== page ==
Wealthfront is a wealth management solution that uses data analytics to help its users invest wisely and earn more over the long term. Though the Wealthfront web app is the primary interface for a user to make transactions, their mobile app is more actively engaged with and is an important part of the solution. Wealthfront is a big believer in A/B testing to improve the UI of their applications. While they have a mature A/B testing process setup for the web app, they didn’t have an equivalent for their mobile apps. As a result they just applied the same learnings across both web and mobile. This is not the best strategy, as mobile users are different from web users, and the same results won’t work across both platforms. They needed to setup an A/B testing process for their mobile apps too. For inspiration, they looked to Facebook who had setup something similar for their mobile apps with Airlock - a framework for A/B testing on mobile. Wealthfront focussed their efforts on four fronts - backend infrastructure, API design, the mobile client, and experiment analysis. They found logs essential for the fourth part - experiment analysis. This is because logs are a much more accurate representation of the performance and results of an experiment than relying on a backend database. With mobile, the backend infrastructure is very loosely coupled with the frontend client and reporting can be inaccurate if you rely on backend numbers. With logs, however, you can gain visibility into user actions, and each step of a process as it executes. One reason why logging is more accurate is that the logging is coded along with the experiment. Thus, logging brings you deeper visibility into A/B testing and enables you to provide a better user experience. This is what companies like Facebook and Wealthfront have realized, and it can work for you too.[Read more here.]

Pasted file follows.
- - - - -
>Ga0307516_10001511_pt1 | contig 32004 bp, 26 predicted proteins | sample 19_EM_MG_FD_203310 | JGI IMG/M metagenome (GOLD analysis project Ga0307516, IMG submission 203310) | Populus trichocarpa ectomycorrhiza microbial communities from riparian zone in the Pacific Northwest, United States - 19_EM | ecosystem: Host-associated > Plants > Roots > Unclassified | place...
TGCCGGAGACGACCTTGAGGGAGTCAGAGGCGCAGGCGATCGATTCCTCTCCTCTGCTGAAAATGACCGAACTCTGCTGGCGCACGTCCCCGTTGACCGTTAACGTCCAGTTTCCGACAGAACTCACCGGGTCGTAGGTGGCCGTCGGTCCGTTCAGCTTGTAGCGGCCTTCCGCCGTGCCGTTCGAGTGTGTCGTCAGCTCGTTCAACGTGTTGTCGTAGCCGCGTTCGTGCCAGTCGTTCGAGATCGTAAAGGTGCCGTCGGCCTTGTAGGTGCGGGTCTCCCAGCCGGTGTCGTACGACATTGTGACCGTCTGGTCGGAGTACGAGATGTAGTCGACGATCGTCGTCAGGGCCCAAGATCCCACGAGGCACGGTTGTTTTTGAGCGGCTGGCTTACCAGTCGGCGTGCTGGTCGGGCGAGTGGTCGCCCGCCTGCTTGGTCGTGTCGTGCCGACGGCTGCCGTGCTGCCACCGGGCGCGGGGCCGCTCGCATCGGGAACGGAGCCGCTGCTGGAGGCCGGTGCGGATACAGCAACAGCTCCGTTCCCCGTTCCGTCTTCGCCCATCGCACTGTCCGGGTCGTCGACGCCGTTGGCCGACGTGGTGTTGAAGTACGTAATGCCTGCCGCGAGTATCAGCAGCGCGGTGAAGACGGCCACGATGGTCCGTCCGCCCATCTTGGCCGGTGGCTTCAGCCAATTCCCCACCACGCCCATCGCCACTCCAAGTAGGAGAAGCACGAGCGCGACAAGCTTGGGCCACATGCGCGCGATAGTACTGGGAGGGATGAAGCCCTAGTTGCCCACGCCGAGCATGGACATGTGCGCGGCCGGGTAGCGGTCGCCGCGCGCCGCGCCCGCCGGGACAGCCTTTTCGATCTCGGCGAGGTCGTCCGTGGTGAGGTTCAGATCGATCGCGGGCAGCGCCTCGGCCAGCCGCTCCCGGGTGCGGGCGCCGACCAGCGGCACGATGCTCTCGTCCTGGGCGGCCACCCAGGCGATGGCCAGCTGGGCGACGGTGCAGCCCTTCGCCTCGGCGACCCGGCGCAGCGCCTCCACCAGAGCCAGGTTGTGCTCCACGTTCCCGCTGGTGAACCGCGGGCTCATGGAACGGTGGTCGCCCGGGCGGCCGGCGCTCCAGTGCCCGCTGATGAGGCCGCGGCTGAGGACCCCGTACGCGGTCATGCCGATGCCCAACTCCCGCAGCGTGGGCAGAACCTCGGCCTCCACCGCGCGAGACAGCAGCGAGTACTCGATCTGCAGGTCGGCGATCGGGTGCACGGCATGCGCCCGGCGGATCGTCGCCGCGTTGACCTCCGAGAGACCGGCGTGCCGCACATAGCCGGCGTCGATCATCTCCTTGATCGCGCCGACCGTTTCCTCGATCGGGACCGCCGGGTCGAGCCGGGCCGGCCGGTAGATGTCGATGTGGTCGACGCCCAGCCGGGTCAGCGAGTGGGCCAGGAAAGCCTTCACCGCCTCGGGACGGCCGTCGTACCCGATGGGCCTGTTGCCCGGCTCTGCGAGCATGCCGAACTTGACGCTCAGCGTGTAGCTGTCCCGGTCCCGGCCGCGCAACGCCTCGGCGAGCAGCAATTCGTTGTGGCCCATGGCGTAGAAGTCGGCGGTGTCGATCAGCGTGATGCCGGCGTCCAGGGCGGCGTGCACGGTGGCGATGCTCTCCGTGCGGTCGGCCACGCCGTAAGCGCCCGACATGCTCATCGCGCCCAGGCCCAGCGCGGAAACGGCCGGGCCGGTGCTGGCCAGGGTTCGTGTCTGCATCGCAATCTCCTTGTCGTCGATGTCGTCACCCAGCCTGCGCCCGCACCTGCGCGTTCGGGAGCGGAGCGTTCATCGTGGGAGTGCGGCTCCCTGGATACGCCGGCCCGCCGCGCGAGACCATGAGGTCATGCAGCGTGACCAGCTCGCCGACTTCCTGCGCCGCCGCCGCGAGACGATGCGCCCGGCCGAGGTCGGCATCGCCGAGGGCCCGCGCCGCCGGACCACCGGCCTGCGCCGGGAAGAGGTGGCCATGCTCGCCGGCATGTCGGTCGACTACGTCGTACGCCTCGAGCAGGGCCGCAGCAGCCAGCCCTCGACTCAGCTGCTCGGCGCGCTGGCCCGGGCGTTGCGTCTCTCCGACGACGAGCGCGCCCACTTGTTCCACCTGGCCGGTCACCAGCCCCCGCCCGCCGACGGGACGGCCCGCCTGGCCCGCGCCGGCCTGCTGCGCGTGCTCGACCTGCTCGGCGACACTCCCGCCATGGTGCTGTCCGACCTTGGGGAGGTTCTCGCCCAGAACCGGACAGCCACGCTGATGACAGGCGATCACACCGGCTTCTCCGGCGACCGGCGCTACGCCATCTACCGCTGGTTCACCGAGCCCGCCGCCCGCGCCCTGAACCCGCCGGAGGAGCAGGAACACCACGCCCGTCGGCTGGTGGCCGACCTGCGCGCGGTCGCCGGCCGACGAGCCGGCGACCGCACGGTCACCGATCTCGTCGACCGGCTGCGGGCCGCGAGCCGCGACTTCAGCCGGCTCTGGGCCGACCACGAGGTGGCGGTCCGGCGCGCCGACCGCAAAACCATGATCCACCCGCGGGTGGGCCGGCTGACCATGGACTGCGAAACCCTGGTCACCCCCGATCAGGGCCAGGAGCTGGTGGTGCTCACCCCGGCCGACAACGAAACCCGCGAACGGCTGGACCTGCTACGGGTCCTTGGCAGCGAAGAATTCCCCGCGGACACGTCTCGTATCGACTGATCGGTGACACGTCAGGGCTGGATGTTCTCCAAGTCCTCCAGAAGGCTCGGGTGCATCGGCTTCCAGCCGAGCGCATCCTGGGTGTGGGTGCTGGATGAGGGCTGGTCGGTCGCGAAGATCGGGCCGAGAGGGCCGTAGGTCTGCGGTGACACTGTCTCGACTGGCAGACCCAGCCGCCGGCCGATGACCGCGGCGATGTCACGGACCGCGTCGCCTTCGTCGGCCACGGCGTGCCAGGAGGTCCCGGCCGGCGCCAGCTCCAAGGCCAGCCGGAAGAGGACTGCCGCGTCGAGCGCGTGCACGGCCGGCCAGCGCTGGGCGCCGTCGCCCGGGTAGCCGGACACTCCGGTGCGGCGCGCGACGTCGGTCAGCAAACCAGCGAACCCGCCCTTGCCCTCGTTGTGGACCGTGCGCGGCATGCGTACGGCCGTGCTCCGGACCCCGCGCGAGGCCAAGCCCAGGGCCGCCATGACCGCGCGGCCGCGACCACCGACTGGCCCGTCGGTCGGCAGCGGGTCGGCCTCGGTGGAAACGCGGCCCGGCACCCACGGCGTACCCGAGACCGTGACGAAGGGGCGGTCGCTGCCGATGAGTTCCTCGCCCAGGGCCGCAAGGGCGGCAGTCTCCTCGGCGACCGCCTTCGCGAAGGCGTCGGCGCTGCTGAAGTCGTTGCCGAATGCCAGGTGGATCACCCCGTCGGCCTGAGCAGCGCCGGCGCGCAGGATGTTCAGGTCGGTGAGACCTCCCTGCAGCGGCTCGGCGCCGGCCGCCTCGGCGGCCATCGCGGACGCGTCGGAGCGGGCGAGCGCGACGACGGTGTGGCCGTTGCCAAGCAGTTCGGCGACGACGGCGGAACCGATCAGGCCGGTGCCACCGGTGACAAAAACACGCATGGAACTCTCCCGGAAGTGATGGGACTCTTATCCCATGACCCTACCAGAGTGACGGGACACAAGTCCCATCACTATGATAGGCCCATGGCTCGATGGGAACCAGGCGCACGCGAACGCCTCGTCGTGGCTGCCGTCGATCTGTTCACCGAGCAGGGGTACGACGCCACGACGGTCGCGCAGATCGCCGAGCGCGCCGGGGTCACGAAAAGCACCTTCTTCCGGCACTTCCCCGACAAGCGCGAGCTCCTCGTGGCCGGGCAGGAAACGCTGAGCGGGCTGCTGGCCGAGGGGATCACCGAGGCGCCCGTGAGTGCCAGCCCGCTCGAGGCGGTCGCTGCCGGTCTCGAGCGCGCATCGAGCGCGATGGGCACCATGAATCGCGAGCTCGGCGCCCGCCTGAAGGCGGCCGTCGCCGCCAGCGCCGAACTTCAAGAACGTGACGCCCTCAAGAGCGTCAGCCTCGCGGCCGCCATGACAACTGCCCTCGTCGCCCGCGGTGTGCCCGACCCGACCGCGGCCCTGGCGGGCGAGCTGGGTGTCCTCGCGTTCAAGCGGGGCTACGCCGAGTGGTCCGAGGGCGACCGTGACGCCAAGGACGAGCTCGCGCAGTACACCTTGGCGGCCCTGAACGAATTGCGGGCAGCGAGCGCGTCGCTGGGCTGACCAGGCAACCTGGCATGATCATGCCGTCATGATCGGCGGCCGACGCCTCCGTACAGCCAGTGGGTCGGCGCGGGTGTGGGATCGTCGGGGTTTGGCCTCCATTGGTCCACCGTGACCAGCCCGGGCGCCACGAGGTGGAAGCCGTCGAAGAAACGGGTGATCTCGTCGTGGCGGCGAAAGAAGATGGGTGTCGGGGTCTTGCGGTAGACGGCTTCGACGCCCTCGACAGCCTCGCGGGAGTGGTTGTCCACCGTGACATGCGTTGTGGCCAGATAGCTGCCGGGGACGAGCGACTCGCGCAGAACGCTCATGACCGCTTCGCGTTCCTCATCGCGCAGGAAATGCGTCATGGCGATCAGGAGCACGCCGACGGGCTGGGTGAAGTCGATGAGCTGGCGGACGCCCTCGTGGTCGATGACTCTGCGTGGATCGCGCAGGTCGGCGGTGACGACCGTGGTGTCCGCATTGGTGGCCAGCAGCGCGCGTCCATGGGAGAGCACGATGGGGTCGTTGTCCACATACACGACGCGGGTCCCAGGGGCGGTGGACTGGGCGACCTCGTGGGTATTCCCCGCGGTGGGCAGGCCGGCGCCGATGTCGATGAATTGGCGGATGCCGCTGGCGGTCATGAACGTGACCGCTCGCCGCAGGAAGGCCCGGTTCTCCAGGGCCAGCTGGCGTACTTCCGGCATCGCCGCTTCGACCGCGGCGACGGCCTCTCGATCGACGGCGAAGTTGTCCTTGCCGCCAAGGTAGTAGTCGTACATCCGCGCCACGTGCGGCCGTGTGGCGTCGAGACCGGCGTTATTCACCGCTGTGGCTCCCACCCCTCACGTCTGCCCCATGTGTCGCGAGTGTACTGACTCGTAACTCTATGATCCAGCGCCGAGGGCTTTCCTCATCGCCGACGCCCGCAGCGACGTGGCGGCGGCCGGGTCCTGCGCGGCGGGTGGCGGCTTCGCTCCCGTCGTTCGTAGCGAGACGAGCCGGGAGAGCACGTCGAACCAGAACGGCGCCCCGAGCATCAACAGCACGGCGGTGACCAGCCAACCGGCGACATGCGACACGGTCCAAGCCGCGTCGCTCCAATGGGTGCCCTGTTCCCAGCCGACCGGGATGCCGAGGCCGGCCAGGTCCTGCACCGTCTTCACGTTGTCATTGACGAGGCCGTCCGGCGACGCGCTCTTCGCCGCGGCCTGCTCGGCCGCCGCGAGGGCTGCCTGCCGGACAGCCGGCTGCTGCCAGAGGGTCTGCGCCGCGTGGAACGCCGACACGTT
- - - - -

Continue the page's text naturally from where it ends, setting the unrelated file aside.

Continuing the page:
At Twitter where they run distributed systems to manage data at very large scale, they use high-performance replicated logs to solve various challenges brought on by distributed architectures. Leigh Stewart of Twitter comments that “Logs are a building block of distributed systems and once you understand the basic pattern you start to see applications for them everywhere.”To implement this replicated log service they use two tools. The first is the open source Apache BookKeeper which is a low-level log storage tool. They chose BookKeeper for its low latency and high durability even under peak traffic. Second, they built a tool called DistributedLog to provide higher level features on top of BookKeeper. These features include naming and metadata for log streams, data segmentation policies like log retention and segmentation. Using this combination, they were able to achieve write latencies of 10ms, and not exceeding 20ms even at the slowest write speed. This is very efficient, and is possible because of using the right open source, and proprietary tools in combination with each other. [Read more here.]As the above examples show, logs play a vital role in various situations across multiple teams and processes. They can be used to make apps more reliable by reducing crashes, improve the user interface using A/B tests, and enforce better safety policies on end users. As you look to improve your applications in these areas, the way these organizations have made use of logs is worth taking note of and implementing in a way that’s specific to your organization. You also need a capable log analysis platform like LogDNA to collect, process and present your log data in a way that’s usable and actionable. Working with log data is challenging, but with the right goals, the right approach, and the right tools, you can gain a lot of value from log data to improve various aspects of your application’s performance.